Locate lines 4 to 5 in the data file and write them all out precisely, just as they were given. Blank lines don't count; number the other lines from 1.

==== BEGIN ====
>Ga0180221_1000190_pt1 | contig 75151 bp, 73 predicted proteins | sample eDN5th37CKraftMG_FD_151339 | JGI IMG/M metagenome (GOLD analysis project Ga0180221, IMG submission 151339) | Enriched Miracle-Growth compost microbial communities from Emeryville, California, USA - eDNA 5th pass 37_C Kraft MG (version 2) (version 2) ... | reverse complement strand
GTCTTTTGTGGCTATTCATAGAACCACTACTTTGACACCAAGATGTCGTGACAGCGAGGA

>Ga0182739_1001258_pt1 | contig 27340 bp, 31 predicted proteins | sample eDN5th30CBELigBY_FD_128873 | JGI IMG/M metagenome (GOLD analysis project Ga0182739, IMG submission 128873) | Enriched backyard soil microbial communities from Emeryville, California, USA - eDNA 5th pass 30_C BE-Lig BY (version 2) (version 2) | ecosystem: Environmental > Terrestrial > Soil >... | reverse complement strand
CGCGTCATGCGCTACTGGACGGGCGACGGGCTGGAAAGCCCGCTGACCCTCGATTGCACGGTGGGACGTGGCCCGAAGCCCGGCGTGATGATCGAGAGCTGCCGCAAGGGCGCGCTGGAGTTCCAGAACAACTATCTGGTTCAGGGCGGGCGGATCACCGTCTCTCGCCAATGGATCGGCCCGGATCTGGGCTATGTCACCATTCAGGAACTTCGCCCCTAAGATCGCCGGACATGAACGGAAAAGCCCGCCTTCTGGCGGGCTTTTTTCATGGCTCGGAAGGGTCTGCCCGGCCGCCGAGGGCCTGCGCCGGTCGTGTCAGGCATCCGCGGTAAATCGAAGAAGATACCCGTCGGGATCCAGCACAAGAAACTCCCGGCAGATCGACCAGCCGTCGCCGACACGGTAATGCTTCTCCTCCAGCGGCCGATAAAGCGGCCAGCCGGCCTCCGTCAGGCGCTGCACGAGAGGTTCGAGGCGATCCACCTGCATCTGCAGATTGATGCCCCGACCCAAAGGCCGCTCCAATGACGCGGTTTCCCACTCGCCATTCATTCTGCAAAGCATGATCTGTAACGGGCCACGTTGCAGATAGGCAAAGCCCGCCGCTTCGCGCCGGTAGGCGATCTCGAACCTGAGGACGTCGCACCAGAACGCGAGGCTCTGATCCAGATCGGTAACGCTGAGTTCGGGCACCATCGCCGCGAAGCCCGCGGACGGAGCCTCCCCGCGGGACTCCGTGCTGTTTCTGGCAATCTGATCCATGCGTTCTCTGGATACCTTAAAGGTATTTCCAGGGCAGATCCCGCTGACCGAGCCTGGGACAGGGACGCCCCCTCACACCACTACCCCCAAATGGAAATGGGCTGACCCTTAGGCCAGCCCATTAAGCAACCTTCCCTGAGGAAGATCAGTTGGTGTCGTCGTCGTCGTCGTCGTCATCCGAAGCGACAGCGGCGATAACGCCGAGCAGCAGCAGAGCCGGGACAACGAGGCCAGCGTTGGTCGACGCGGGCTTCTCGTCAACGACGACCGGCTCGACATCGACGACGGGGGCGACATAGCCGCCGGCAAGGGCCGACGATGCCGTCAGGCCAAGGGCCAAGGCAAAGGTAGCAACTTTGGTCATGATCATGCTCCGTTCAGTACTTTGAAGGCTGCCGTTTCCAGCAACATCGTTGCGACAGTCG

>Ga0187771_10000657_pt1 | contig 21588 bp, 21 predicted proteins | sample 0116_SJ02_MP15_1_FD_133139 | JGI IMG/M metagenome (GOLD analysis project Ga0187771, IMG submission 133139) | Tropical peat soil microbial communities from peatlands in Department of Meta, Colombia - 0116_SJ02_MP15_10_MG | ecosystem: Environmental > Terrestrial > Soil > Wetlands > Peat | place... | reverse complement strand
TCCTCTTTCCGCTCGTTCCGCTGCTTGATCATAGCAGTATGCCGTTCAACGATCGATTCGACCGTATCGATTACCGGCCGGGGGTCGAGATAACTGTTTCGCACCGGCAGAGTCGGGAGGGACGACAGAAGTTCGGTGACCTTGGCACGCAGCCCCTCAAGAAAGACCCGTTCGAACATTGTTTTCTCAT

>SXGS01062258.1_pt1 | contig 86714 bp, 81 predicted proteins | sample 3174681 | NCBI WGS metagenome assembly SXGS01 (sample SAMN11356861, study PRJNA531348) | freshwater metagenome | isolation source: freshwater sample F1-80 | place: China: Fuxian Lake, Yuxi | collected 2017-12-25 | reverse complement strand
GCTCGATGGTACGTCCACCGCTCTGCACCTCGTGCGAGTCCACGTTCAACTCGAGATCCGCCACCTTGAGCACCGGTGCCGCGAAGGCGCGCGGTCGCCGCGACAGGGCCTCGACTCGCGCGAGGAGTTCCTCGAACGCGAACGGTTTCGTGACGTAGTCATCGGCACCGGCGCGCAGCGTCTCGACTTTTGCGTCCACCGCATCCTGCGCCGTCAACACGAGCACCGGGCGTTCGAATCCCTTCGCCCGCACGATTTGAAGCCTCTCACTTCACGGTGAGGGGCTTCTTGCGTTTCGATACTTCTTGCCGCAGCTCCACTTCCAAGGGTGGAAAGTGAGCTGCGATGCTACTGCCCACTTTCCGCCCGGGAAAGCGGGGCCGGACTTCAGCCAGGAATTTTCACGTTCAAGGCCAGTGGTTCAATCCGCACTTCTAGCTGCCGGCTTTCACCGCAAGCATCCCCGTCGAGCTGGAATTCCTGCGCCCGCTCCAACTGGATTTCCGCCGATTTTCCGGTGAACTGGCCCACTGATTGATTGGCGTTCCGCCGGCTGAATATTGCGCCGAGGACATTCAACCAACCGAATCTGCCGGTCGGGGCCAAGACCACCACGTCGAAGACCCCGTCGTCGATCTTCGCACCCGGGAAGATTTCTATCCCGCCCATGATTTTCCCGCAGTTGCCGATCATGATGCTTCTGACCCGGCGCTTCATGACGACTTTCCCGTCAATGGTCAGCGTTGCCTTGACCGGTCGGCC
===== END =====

CGCGTCATGCGCTACTGGACGGGCGACGGGCTGGAAAGCCCGCTGACCCTCGATTGCACGGTGGGACGTGGCCCGAAGCCCGGCGTGATGATCGAGAGCTGCCGCAAGGGCGCGCTGGAGTTCCAGAACAACTATCTGGTTCAGGGCGGGCGGATCACCGTCTCTCGCCAATGGATCGGCCCGGATCTGGGCTATGTCACCATTCAGGAACTTCGCCCCTAAGATCGCCGGACATGAACGGAAAAGCCCGCCTTCTGGCGGGCTTTTTTCATGGCTCGGAAGGGTCTGCCCGGCCGCCGAGGGCCTGCGCCGGTCGTGTCAGGCATCCGCGGTAAATCGAAGAAGATACCCGTCGGGATCCAGCACAAGAAACTCCCGGCAGATCGACCAGCCGTCGCCGACACGGTAATGCTTCTCCTCCAGCGGCCGATAAAGCGGCCAGCCGGCCTCCGTCAGGCGCTGCACGAGAGGTTCGAGGCGATCCACCTGCATCTGCAGATTGATGCCCCGACCCAAAGGCCGCTCCAATGACGCGGTTTCCCACTCGCCATTCATTCTGCAAAGCATGATCTGTAACGGGCCACGTTGCAGATAGGCAAAGCCCGCCGCTTCGCGCCGGTAGGCGATCTCGAACCTGAGGACGTCGCACCAGAACGCGAGGCTCTGATCCAGATCGGTAACGCTGAGTTCGGGCACCATCGCCGCGAAGCCCGCGGACGGAGCCTCCCCGCGGGACTCCGTGCTGTTTCTGGCAATCTGATCCATGCGTTCTCTGGATACCTTAAAGGTATTTCCAGGGCAGATCCCGCTGACCGAGCCTGGGACAGGGACGCCCCCTCACACCACTACCCCCAAATGGAAATGGGCTGACCCTTAGGCCAGCCCATTAAGCAACCTTCCCTGAGGAAGATCAGTTGGTGTCGTCGTCGTCGTCGTCGTCATCCGAAGCGACAGCGGCGATAACGCCGAGCAGCAGCAGAGCCGGGACAACGAGGCCAGCGTTGGTCGACGCGGGCTTCTCGTCAACGACGACCGGCTCGACATCGACGACGGGGGCGACATAGCCGCCGGCAAGGGCCGACGATGCCGTCAGGCCAAGGGCCAAGGCAAAGGTAGCAACTTTGGTCATGATCATGCTCCGTTCAGTACTTTGAAGGCTGCCGTTTCCAGCAACATCGTTGCGACAGTCG

>Ga0187771_10000657_pt1 | contig 21588 bp, 21 predicted proteins | sample 0116_SJ02_MP15_1_FD_133139 | JGI IMG/M metagenome (GOLD analysis project Ga0187771, IMG submission 133139) | Tropical peat soil microbial communities from peatlands in Department of Meta, Colombia - 0116_SJ02_MP15_10_MG | ecosystem: Environmental > Terrestrial > Soil > Wetlands > Peat | place... | reverse complement strand